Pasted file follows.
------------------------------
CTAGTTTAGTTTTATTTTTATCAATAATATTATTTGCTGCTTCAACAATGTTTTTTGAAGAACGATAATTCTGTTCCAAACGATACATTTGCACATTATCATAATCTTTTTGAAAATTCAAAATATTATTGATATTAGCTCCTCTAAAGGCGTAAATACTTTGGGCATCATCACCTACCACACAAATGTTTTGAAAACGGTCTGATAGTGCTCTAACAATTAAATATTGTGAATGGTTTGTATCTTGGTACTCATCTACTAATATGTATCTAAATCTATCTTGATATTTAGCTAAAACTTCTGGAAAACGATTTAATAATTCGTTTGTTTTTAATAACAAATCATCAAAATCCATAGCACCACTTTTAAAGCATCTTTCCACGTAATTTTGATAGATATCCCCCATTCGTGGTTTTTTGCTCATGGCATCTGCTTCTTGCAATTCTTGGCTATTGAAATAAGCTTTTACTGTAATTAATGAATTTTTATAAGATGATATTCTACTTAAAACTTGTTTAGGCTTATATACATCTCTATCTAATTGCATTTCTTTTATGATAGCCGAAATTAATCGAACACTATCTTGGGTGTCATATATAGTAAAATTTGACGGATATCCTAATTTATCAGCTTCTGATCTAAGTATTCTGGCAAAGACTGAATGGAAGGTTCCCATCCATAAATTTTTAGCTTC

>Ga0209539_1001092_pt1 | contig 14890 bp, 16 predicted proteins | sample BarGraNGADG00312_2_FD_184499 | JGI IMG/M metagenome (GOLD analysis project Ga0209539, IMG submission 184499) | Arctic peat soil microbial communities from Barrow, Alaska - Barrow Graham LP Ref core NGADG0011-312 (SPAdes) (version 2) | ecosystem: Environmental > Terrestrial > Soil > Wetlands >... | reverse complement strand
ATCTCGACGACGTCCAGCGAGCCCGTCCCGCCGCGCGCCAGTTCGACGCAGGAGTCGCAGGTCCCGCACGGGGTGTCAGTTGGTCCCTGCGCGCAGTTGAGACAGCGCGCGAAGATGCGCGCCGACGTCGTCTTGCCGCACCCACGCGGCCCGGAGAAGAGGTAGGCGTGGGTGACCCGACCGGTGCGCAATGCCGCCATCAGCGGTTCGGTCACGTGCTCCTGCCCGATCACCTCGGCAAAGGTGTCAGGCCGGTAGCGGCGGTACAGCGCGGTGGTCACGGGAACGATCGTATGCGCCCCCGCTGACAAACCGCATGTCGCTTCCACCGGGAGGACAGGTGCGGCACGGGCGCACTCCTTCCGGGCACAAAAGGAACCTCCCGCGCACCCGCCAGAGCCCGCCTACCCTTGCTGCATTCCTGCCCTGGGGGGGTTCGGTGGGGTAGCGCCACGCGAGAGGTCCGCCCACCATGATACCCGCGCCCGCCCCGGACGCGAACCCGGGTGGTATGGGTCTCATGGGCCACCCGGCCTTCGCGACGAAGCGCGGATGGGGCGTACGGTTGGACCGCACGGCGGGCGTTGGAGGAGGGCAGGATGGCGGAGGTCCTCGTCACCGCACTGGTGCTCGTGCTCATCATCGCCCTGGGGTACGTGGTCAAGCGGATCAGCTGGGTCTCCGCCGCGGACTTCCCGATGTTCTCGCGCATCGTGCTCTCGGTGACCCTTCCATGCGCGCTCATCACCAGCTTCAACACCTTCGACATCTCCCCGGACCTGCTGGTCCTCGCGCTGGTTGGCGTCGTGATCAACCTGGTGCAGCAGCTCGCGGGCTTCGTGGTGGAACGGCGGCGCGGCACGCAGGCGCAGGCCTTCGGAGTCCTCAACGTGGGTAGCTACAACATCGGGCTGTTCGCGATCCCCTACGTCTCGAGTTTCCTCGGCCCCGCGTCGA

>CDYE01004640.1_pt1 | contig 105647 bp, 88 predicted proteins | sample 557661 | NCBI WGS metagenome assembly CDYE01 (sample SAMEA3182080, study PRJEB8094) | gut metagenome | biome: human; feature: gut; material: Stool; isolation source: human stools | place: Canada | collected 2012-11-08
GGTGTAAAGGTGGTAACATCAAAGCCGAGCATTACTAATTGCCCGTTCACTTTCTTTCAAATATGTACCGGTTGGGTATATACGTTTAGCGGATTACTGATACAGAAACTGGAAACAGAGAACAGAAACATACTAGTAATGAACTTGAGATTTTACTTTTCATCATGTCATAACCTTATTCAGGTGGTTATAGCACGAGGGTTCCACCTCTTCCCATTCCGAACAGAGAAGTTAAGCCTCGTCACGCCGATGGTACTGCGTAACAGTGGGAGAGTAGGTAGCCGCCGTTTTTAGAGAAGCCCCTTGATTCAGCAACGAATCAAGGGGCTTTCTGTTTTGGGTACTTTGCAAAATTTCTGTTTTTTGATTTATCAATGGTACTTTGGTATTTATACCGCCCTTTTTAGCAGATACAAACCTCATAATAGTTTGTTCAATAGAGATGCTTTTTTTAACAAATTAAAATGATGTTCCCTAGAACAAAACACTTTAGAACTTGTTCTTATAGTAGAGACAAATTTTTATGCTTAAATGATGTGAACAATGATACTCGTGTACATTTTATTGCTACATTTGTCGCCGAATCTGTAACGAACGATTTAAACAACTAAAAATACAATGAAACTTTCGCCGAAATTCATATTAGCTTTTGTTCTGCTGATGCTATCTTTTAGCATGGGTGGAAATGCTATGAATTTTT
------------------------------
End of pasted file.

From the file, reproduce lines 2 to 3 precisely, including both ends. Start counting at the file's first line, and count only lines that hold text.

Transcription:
>Ga0209539_1001092_pt1 | contig 14890 bp, 16 predicted proteins | sample BarGraNGADG00312_2_FD_184499 | JGI IMG/M metagenome (GOLD analysis project Ga0209539, IMG submission 184499) | Arctic peat soil microbial communities from Barrow, Alaska - Barrow Graham LP Ref core NGADG0011-312 (SPAdes) (version 2) | ecosystem: Environmental > Terrestrial > Soil > Wetlands >... | reverse complement strand
ATCTCGACGACGTCCAGCGAGCCCGTCCCGCCGCGCGCCAGTTCGACGCAGGAGTCGCAGGTCCCGCACGGGGTGTCAGTTGGTCCCTGCGCGCAGTTGAGACAGCGCGCGAAGATGCGCGCCGACGTCGTCTTGCCGCACCCACGCGGCCCGGAGAAGAGGTAGGCGTGGGTGACCCGACCGGTGCGCAATGCCGCCATCAGCGGTTCGGTCACGTGCTCCTGCCCGATCACCTCGGCAAAGGTGTCAGGCCGGTAGCGGCGGTACAGCGCGGTGGTCACGGGAACGATCGTATGCGCCCCCGCTGACAAACCGCATGTCGCTTCCACCGGGAGGACAGGTGCGGCACGGGCGCACTCCTTCCGGGCACAAAAGGAACCTCCCGCGCACCCGCCAGAGCCCGCCTACCCTTGCTGCATTCCTGCCCTGGGGGGGTTCGGTGGGGTAGCGCCACGCGAGAGGTCCGCCCACCATGATACCCGCGCCCGCCCCGGACGCGAACCCGGGTGGTATGGGTCTCATGGGCCACCCGGCCTTCGCGACGAAGCGCGGATGGGGCGTACGGTTGGACCGCACGGCGGGCGTTGGAGGAGGGCAGGATGGCGGAGGTCCTCGTCACCGCACTGGTGCTCGTGCTCATCATCGCCCTGGGGTACGTGGTCAAGCGGATCAGCTGGGTCTCCGCCGCGGACTTCCCGATGTTCTCGCGCATCGTGCTCTCGGTGACCCTTCCATGCGCGCTCATCACCAGCTTCAACACCTTCGACATCTCCCCGGACCTGCTGGTCCTCGCGCTGGTTGGCGTCGTGATCAACCTGGTGCAGCAGCTCGCGGGCTTCGTGGTGGAACGGCGGCGCGGCACGCAGGCGCAGGCCTTCGGAGTCCTCAACGTGGGTAGCTACAACATCGGGCTGTTCGCGATCCCCTACGTCTCGAGTTTCCTCGGCCCCGCGTCGA